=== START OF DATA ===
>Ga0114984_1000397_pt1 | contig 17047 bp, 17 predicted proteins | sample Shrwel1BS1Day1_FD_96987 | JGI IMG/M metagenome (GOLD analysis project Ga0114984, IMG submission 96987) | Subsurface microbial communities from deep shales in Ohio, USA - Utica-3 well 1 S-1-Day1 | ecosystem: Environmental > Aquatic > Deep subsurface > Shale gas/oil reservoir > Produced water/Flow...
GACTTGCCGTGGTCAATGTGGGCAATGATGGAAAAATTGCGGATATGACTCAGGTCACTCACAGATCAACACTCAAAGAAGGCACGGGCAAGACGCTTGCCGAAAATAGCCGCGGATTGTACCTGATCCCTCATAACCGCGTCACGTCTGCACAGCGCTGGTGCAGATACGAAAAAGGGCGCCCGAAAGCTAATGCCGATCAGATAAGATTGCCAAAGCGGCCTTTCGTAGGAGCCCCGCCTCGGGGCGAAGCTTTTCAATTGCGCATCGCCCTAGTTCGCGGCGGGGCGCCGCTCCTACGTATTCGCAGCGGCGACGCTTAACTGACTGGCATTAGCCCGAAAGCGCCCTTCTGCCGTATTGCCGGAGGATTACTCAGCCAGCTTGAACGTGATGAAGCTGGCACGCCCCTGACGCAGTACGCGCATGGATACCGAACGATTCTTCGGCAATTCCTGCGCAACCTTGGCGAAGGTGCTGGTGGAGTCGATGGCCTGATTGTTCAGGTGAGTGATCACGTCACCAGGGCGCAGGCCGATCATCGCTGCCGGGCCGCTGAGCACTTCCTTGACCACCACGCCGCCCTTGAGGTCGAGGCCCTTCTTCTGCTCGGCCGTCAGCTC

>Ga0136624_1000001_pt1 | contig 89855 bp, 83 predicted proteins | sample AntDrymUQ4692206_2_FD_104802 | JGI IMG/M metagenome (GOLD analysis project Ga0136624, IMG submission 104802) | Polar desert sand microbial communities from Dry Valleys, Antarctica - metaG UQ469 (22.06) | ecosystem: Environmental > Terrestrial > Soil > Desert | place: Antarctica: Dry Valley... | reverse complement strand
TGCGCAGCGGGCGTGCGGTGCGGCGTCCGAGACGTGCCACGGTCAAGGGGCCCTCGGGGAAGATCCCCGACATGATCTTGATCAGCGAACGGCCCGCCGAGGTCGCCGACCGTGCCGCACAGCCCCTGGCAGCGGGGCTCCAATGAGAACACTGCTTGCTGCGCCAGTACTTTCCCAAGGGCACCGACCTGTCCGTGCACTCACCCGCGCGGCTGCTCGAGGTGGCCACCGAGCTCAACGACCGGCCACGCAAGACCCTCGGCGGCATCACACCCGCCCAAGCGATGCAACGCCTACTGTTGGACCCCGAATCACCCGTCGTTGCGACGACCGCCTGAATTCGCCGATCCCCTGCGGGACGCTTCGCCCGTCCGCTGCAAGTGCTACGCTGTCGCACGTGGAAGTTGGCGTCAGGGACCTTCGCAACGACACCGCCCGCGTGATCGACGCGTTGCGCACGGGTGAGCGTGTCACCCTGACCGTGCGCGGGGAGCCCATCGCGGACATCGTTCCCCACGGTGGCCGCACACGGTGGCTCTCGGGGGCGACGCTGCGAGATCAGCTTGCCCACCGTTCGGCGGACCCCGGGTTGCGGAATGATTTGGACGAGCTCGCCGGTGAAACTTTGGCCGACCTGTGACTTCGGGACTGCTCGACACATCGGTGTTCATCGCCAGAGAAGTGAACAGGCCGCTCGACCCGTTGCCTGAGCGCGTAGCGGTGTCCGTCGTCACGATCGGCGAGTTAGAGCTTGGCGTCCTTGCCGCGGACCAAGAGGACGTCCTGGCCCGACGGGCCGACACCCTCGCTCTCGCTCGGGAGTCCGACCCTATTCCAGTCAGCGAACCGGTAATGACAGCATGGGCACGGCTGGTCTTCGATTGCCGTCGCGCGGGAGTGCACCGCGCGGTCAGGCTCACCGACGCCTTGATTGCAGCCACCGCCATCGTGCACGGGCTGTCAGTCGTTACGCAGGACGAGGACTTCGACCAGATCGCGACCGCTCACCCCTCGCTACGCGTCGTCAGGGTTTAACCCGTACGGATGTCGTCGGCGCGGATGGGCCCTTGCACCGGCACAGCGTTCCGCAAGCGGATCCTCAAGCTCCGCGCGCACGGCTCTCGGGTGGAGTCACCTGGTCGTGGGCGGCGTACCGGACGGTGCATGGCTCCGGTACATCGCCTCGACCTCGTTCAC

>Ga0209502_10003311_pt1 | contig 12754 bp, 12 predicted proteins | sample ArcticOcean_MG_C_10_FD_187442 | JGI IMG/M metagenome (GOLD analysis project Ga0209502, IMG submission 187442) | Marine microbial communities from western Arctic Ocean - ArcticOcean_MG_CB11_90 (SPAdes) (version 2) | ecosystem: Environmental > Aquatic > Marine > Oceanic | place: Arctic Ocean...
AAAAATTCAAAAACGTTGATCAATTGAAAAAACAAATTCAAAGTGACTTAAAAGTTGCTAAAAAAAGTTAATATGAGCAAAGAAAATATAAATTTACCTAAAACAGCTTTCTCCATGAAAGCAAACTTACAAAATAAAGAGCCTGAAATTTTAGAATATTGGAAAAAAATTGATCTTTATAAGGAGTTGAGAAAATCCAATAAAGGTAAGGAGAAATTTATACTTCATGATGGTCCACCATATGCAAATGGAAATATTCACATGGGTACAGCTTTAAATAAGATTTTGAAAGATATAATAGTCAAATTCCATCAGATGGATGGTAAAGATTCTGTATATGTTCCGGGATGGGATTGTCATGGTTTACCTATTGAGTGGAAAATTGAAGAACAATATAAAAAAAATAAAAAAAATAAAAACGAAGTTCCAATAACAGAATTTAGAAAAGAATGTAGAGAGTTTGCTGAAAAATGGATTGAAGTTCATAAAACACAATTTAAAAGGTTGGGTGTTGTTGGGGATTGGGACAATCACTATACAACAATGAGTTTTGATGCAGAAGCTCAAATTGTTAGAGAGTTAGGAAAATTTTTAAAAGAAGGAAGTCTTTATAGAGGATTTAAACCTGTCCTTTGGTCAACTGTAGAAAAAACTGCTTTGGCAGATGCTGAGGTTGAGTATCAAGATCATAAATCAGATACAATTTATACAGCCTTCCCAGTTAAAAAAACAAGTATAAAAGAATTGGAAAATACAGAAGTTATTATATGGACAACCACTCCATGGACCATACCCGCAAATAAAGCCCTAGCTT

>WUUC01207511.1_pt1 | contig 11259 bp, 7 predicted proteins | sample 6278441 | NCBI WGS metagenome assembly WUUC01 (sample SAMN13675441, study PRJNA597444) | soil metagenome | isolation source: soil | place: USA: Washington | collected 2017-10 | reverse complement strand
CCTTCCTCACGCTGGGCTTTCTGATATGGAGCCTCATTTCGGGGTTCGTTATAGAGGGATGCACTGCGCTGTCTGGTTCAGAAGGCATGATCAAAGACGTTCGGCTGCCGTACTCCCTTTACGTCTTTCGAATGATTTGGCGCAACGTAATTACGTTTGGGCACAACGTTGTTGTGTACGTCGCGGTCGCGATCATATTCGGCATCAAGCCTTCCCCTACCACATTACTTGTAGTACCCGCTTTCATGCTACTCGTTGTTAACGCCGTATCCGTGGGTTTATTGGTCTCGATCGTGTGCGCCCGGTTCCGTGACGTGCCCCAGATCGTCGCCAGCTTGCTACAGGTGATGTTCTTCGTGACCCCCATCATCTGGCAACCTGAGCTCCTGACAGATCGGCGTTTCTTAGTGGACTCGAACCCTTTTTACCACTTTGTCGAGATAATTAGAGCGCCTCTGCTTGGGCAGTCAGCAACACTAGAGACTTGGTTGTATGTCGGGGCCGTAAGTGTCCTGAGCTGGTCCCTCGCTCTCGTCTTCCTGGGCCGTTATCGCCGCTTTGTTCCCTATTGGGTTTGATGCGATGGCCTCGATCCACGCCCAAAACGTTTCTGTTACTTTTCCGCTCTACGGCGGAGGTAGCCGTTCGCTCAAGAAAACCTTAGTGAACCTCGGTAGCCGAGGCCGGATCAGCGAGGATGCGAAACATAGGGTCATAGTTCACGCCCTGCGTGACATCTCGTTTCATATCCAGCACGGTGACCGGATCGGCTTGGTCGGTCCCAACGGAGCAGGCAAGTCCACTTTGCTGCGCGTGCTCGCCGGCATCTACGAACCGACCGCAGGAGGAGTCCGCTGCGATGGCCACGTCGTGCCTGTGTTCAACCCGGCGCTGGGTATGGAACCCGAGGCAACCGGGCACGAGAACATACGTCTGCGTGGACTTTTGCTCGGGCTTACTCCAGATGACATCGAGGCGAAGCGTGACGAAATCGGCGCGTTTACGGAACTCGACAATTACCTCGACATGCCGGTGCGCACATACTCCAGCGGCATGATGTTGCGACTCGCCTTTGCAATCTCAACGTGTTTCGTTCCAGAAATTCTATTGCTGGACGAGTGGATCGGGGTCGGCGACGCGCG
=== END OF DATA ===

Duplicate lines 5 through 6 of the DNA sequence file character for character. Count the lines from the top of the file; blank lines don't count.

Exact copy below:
>Ga0209502_10003311_pt1 | contig 12754 bp, 12 predicted proteins | sample ArcticOcean_MG_C_10_FD_187442 | JGI IMG/M metagenome (GOLD analysis project Ga0209502, IMG submission 187442) | Marine microbial communities from western Arctic Ocean - ArcticOcean_MG_CB11_90 (SPAdes) (version 2) | ecosystem: Environmental > Aquatic > Marine > Oceanic | place: Arctic Ocean...
AAAAATTCAAAAACGTTGATCAATTGAAAAAACAAATTCAAAGTGACTTAAAAGTTGCTAAAAAAAGTTAATATGAGCAAAGAAAATATAAATTTACCTAAAACAGCTTTCTCCATGAAAGCAAACTTACAAAATAAAGAGCCTGAAATTTTAGAATATTGGAAAAAAATTGATCTTTATAAGGAGTTGAGAAAATCCAATAAAGGTAAGGAGAAATTTATACTTCATGATGGTCCACCATATGCAAATGGAAATATTCACATGGGTACAGCTTTAAATAAGATTTTGAAAGATATAATAGTCAAATTCCATCAGATGGATGGTAAAGATTCTGTATATGTTCCGGGATGGGATTGTCATGGTTTACCTATTGAGTGGAAAATTGAAGAACAATATAAAAAAAATAAAAAAAATAAAAACGAAGTTCCAATAACAGAATTTAGAAAAGAATGTAGAGAGTTTGCTGAAAAATGGATTGAAGTTCATAAAACACAATTTAAAAGGTTGGGTGTTGTTGGGGATTGGGACAATCACTATACAACAATGAGTTTTGATGCAGAAGCTCAAATTGTTAGAGAGTTAGGAAAATTTTTAAAAGAAGGAAGTCTTTATAGAGGATTTAAACCTGTCCTTTGGTCAACTGTAGAAAAAACTGCTTTGGCAGATGCTGAGGTTGAGTATCAAGATCATAAATCAGATACAATTTATACAGCCTTCCCAGTTAAAAAAACAAGTATAAAAGAATTGGAAAATACAGAAGTTATTATATGGACAACCACTCCATGGACCATACCCGCAAATAAAGCCCTAGCTT